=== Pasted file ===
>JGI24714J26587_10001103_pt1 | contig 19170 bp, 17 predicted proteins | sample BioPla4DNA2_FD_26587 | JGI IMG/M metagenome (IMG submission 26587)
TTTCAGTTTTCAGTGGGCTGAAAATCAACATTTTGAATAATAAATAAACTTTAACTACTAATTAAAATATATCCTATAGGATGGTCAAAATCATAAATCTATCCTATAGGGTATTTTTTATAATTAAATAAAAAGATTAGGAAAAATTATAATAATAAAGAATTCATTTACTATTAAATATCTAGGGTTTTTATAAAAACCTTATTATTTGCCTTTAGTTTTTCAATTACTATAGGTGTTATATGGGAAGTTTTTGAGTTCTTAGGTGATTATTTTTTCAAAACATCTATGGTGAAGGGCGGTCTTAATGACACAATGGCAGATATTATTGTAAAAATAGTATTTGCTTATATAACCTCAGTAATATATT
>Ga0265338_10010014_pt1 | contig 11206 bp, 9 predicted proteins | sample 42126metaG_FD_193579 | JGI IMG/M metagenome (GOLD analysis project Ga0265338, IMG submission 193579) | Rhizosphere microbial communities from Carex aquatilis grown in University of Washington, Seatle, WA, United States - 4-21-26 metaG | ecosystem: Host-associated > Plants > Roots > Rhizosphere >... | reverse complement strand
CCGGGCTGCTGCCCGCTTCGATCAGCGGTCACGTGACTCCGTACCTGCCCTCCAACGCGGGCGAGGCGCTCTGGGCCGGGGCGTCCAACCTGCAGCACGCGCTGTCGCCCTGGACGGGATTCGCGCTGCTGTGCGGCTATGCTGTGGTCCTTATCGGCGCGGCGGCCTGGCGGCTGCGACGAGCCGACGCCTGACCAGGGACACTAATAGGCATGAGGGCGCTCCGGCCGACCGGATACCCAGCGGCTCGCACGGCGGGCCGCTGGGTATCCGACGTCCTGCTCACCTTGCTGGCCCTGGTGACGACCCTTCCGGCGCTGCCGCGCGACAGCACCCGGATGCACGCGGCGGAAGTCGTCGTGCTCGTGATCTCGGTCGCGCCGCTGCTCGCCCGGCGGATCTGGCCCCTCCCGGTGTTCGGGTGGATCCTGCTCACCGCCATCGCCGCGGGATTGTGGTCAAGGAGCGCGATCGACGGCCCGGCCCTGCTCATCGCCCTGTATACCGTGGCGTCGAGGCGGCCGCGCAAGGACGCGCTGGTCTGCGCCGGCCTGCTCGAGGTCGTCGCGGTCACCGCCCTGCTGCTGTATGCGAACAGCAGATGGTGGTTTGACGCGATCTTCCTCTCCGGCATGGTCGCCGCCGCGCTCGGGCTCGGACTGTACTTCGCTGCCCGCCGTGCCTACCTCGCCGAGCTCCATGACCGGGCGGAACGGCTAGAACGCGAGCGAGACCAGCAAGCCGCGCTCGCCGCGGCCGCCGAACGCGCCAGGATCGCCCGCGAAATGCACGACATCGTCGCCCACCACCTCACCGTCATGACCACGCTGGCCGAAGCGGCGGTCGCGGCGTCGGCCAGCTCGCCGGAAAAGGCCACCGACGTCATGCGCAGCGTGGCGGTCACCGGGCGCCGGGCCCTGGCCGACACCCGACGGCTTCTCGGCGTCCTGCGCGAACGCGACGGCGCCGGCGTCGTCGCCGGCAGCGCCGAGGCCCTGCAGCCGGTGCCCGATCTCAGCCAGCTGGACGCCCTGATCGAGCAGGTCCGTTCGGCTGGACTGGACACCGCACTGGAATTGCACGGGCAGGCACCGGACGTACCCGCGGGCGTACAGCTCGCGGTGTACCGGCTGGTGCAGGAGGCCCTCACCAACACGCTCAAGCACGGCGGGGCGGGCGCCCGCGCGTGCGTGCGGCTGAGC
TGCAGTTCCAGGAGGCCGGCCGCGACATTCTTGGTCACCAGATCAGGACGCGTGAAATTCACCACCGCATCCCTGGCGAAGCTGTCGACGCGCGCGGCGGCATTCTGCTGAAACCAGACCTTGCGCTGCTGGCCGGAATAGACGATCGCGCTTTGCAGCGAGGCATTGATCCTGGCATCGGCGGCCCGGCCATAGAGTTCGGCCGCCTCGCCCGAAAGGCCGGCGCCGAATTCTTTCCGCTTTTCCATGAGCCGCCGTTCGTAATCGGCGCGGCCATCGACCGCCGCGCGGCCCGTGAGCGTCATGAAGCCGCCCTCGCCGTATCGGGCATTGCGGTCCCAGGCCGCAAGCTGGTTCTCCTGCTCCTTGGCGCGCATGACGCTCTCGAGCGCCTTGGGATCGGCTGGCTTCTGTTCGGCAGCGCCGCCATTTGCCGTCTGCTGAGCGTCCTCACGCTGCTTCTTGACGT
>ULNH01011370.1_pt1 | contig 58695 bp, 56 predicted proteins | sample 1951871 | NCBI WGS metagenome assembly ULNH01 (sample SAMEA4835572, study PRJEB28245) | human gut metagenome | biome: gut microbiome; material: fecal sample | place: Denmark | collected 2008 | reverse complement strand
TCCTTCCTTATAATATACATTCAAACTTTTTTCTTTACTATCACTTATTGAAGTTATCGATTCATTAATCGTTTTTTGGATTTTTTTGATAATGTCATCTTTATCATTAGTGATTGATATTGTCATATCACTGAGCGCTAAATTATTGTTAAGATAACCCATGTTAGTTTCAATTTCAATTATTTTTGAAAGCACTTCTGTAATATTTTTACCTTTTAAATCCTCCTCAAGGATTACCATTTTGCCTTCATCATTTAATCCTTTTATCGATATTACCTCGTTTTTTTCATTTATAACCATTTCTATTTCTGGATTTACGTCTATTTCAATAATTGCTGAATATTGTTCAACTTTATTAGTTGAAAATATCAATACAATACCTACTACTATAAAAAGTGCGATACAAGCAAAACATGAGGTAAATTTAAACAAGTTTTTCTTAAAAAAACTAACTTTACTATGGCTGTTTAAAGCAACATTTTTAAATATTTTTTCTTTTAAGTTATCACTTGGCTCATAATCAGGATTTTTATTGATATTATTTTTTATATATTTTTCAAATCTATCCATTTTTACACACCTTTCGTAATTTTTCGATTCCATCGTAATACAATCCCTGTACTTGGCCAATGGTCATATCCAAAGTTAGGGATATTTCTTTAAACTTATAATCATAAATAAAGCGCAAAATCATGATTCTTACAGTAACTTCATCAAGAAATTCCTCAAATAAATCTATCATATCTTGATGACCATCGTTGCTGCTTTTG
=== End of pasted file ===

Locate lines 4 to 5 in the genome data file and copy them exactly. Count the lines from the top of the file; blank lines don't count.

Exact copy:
CCGGGCTGCTGCCCGCTTCGATCAGCGGTCACGTGACTCCGTACCTGCCCTCCAACGCGGGCGAGGCGCTCTGGGCCGGGGCGTCCAACCTGCAGCACGCGCTGTCGCCCTGGACGGGATTCGCGCTGCTGTGCGGCTATGCTGTGGTCCTTATCGGCGCGGCGGCCTGGCGGCTGCGACGAGCCGACGCCTGACCAGGGACACTAATAGGCATGAGGGCGCTCCGGCCGACCGGATACCCAGCGGCTCGCACGGCGGGCCGCTGGGTATCCGACGTCCTGCTCACCTTGCTGGCCCTGGTGACGACCCTTCCGGCGCTGCCGCGCGACAGCACCCGGATGCACGCGGCGGAAGTCGTCGTGCTCGTGATCTCGGTCGCGCCGCTGCTCGCCCGGCGGATCTGGCCCCTCCCGGTGTTCGGGTGGATCCTGCTCACCGCCATCGCCGCGGGATTGTGGTCAAGGAGCGCGATCGACGGCCCGGCCCTGCTCATCGCCCTGTATACCGTGGCGTCGAGGCGGCCGCGCAAGGACGCGCTGGTCTGCGCCGGCCTGCTCGAGGTCGTCGCGGTCACCGCCCTGCTGCTGTATGCGAACAGCAGATGGTGGTTTGACGCGATCTTCCTCTCCGGCATGGTCGCCGCCGCGCTCGGGCTCGGACTGTACTTCGCTGCCCGCCGTGCCTACCTCGCCGAGCTCCATGACCGGGCGGAACGGCTAGAACGCGAGCGAGACCAGCAAGCCGCGCTCGCCGCGGCCGCCGAACGCGCCAGGATCGCCCGCGAAATGCACGACATCGTCGCCCACCACCTCACCGTCATGACCACGCTGGCCGAAGCGGCGGTCGCGGCGTCGGCCAGCTCGCCGGAAAAGGCCACCGACGTCATGCGCAGCGTGGCGGTCACCGGGCGCCGGGCCCTGGCCGACACCCGACGGCTTCTCGGCGTCCTGCGCGAACGCGACGGCGCCGGCGTCGTCGCCGGCAGCGCCGAGGCCCTGCAGCCGGTGCCCGATCTCAGCCAGCTGGACGCCCTGATCGAGCAGGTCCGTTCGGCTGGACTGGACACCGCACTGGAATTGCACGGGCAGGCACCGGACGTACCCGCGGGCGTACAGCTCGCGGTGTACCGGCTGGTGCAGGAGGCCCTCACCAACACGCTCAAGCACGGCGGGGCGGGCGCCCGCGCGTGCGTGCGGCTGAGC
TGCAGTTCCAGGAGGCCGGCCGCGACATTCTTGGTCACCAGATCAGGACGCGTGAAATTCACCACCGCATCCCTGGCGAAGCTGTCGACGCGCGCGGCGGCATTCTGCTGAAACCAGACCTTGCGCTGCTGGCCGGAATAGACGATCGCGCTTTGCAGCGAGGCATTGATCCTGGCATCGGCGGCCCGGCCATAGAGTTCGGCCGCCTCGCCCGAAAGGCCGGCGCCGAATTCTTTCCGCTTTTCCATGAGCCGCCGTTCGTAATCGGCGCGGCCATCGACCGCCGCGCGGCCCGTGAGCGTCATGAAGCCGCCCTCGCCGTATCGGGCATTGCGGTCCCAGGCCGCAAGCTGGTTCTCCTGCTCCTTGGCGCGCATGACGCTCTCGAGCGCCTTGGGATCGGCTGGCTTCTGTTCGGCAGCGCCGCCATTTGCCGTCTGCTGAGCGTCCTCACGCTGCTTCTTGACGT